What is it like to pray in space?

The International Space Station is equipped with a particular and unique observatory module, called Cupola. The Cupola is a semi sphere of 3.5 meters of diameter, equipped with six side windows and a roof window. Astronauts enjoy a very wide and privileged view from these windows, and that brings a list of pros. First of all, from there they can follow all their colleagues’ external maneuvers, or the mechanical arm movements and all docking operations.

But the thing that makes the Cupola really special, from a human and psychological point of view, is that they can see the Earth from there. We are used to sci-fi movies, so it can look trivial to our eyes; but let’s try to step into their shoes, so far from home, and try to imagine the effect it can have watching our own planet covered in blue, suspended in the cosmic emptiness like all of the other planetary bodies. It is not by chance then that many astronauts choose the Cupola as a place to pray, as many pictures taken during various missions confirm. It is exactly when we feel our vulnerability the most, our being nothing compared to the vastness of the creation, that we feel God’s presence next to us, His endless Love enveloping us, comforting us, protecting us. Everything looks now more beautiful, precious and priceless, because He is with us, even when we are so far from home, lost in an abyss covered with stars that spins around us, indifferent and eternal. We can therefore understand the astonishment, the respect and the love astronauts on the International Space Station must feel when they contemplate the deep space beyond the windows of the Cupola and pray.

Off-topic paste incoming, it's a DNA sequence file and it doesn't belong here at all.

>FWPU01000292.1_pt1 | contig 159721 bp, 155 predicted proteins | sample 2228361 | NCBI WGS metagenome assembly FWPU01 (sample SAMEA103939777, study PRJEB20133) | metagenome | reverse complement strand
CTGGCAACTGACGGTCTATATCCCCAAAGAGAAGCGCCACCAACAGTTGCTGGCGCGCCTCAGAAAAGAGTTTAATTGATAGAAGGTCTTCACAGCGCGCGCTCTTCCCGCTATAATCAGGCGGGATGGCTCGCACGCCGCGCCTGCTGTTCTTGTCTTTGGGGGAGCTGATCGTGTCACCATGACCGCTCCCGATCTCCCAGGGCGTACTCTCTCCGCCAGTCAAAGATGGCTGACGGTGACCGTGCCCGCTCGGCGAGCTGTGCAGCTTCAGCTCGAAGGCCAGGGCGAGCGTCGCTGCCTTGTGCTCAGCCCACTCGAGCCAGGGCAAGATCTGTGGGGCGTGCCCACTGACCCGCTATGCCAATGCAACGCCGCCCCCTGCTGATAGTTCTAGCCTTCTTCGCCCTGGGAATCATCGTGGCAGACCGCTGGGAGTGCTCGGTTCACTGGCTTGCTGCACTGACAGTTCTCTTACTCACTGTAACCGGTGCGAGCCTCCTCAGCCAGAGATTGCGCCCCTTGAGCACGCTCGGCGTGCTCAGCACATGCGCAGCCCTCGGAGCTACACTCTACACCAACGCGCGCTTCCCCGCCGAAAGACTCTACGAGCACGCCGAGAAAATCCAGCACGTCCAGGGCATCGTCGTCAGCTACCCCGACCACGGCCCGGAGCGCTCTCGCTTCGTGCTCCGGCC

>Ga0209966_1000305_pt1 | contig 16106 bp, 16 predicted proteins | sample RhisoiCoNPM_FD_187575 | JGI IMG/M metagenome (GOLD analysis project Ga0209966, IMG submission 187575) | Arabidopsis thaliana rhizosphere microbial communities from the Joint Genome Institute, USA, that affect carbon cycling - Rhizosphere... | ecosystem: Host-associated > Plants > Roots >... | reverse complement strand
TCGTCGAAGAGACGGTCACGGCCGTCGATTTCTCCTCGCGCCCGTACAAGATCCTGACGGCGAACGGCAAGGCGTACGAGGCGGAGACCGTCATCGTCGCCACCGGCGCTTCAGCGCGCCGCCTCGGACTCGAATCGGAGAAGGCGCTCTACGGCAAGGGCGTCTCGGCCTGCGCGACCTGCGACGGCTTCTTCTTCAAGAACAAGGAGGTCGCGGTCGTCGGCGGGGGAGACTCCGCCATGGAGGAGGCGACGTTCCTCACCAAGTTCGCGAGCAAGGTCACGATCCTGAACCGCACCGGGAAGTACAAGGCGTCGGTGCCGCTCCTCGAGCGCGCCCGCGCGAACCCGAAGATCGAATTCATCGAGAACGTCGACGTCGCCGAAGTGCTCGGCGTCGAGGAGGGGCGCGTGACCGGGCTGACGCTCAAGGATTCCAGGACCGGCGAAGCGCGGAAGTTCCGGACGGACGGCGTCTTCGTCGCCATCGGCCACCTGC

The declaration from the already mentioned Thomas D. Jones is also meaningful. In his biography, among other things, he writes: “Every night, before I went to sleep, I thanked God for those wonderful sights of Earth and for the success of our mission. I prayed constantly for the safety of our team, and for everything to end up in a happy encounter with our families.” Similarly, in this mission, astronauts were allowed to take some hosts with them, which were distributed by one of them, designed to be an extraordinary minister of Eucharist

Kevin shared Christ’s Body with Sid and me, and we floated in the flight cabin, silently thinking about this moment of peace and real communion with Christ“, adds Jones: “While we were peacefully meditating in the darkness of the cabin, a magnificent white light rose from space entering the cabin. The radiant light of the sun penetrated through the front windows of the Endeavour, bringing warmth. What other sign could we ever ask for? It was the sweet confirmation from God of our union with Him“.

Thomas D. Jones’ book goes beyond the scientific aspect to give us a testimony of great humanity and faith. Through his eyes, the blue of the Earth seen from space becomes the Virgin’s mantle, and we cannot be insensitive to the deep emotion of his words when he describes the colors of our planet seen as impossible to be found in any picture of any painter of the world. Once again, the awareness of our being small compared to the creation and God becomes known from the reports of those who were lucky enough to enjoy this unique and privileged view. One more gift from God to his favorite children, one more promise of beauty and love that He wanted to give to men.